Scientists have discovered a very mysterious solar system

Astronomers have discovered a very old and very mysterious solar system. Presentation.

L’Space is full of mysteries. And experts are constantly uncovering exciting new plots. Recently, astronomers found an old solar system very, very different from ours.

About 90 light-years away, researchers discovered a white dwarf more than 10 billion years old – in other words, the hot core of a dead star similar to our Sun – which is surrounded by a graveyard of pieces of planets, planetesimals. This failing star attracted debris from these objects. But this solar system is unlike anything known near us. It is full of elements like lithium and potassium. No planet in our solar system has such a composition.

Why then was this ancient solar system so different? How did he become so rich in these materials which were very rare at the time?

“It’s a complete mystery,” says Abbigail Elms, a student at the University of Warwick who studies white dwarfs. The results were published this week in the scientific journal Monthly Notices of the Royal Astronomical Society.

As noted above, this solar system is old. This means that the white dwarf (exactly named WDJ2147-4035) and its surrounding solar system formed and died before the Sun and Earth were born. In truth, the pieces of ancient planets around WDJ2147-4035 are the oldest planetesimals ever discovered in our galaxy around a white dwarf.

How did astronomers discover the composition of this archaic solar system?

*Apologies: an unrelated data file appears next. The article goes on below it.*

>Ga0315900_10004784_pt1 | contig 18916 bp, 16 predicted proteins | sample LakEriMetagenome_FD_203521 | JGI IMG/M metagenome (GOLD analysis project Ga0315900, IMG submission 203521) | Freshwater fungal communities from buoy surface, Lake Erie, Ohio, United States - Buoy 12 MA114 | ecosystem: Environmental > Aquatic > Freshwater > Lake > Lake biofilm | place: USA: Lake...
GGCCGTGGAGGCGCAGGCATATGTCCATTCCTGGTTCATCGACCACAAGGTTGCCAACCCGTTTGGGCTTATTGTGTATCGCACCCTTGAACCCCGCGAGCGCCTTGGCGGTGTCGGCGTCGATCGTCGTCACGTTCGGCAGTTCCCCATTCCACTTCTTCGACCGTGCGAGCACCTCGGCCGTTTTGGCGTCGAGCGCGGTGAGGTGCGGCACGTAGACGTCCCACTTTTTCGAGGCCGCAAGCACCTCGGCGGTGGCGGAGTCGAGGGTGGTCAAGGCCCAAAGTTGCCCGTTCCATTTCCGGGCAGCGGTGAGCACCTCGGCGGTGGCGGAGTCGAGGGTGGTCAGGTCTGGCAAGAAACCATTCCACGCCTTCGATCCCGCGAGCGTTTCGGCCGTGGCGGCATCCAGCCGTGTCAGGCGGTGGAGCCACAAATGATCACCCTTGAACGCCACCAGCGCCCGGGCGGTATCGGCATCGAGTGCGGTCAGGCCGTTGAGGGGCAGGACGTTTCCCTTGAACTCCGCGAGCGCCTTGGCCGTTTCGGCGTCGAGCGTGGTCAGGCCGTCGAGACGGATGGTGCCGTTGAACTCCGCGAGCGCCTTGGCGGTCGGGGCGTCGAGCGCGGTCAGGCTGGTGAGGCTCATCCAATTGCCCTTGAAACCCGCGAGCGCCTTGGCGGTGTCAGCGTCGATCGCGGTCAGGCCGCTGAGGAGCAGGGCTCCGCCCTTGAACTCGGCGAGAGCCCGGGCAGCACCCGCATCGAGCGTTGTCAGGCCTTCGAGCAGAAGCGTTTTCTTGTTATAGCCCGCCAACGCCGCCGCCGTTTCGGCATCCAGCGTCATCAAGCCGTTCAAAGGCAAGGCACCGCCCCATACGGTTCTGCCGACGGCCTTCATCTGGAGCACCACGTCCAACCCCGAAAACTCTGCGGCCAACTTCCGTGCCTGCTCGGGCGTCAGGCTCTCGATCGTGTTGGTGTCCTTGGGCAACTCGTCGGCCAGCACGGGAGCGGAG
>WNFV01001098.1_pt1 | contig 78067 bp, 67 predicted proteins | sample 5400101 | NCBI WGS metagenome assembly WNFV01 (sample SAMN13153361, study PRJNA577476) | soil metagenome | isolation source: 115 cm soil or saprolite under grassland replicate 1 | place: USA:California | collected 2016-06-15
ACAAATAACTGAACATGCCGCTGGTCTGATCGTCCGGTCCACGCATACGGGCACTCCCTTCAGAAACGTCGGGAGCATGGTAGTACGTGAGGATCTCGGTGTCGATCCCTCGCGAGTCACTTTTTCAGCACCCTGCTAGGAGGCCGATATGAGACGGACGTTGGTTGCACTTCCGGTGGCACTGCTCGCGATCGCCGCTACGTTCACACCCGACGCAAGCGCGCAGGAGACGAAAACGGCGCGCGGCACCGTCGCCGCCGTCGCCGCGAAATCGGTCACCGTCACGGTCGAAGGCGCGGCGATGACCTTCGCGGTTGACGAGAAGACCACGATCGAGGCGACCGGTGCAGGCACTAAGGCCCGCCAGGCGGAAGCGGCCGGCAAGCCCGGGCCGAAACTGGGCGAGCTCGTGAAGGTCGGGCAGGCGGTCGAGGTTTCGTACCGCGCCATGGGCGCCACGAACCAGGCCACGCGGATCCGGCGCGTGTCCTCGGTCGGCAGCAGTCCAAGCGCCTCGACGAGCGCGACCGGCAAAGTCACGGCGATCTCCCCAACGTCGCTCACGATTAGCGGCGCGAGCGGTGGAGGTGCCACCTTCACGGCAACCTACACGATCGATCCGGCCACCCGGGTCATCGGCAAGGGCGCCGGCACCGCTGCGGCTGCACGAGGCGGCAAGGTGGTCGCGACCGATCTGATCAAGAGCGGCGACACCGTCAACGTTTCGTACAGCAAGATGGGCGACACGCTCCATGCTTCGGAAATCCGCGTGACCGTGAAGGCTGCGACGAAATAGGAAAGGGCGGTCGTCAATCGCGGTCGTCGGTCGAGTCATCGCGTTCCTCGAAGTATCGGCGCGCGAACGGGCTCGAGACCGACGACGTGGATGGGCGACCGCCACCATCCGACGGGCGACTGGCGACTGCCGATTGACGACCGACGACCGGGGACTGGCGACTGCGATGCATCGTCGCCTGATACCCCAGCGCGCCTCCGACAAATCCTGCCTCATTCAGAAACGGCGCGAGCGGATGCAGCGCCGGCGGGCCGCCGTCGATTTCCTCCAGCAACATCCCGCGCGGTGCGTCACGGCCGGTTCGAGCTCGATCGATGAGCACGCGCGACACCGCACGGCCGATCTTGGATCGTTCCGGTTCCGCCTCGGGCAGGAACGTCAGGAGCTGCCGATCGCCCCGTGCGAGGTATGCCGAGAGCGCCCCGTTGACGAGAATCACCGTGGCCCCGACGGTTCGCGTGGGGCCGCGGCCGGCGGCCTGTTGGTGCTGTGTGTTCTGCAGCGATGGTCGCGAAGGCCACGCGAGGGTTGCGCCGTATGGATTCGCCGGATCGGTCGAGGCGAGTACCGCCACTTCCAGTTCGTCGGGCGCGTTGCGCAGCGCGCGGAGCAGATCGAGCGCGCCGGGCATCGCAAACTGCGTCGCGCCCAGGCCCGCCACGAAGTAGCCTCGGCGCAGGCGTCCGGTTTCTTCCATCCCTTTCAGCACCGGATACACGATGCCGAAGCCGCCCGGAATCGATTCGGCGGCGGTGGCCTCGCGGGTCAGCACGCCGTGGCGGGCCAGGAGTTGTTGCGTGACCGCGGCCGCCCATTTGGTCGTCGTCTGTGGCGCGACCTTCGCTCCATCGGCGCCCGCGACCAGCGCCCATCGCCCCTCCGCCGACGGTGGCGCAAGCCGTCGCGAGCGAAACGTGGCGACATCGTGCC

Experts discovered this white dwarf and another of a similar age using an observatory in space called Gaia. In orbit around the Sun, this spacecraft maps the stars and galaxies in the cosmos. After discovering these white dwarfs, the researchers then activated an instrument called “X-Shooter” – more precisely a spectrometer -, located in Chile, at altitude, to detect what is or is not present in the atmospheres of stars. . In WDJ2147-4035, they found elements like lithium, potassium, and sodium. White dwarfs are formed from hydrogen or helium, so rocky remains of planets are the source of other unique elements, the researchers say. A conclusion to which they reached by carrying out simulations on the evolution of this solar system.

The other white dwarf (WDJ1922+0233) they discovered is significantly different from the first. She is more familiar. They found that this star had attracted debris from similar planets similar to our Earth’s rocky crust. Thus, if one of the solar systems remains an anomaly, at this point, the other shows that the Earth is not unique in the cosmos: there are other solar systems very similar to ours.

Both of these systems, however, are full of remnants of ancient planets. More than 95% of stars, like the Sun, evolve into white dwarfs. Towards the end of their life, they become colossal red giants, destroying surrounding objects. When it will be the case of our sun, it will gobble up planets like Mercury, Venus, and possibly even Earth before shedding its outer layers. The red giants leave behind relics of annihilated planets and moons, and what remains of the star itself is a white dwarf. “Our sun will evolve into a white dwarf in about 5 billion years,” says Abbigail Elms.

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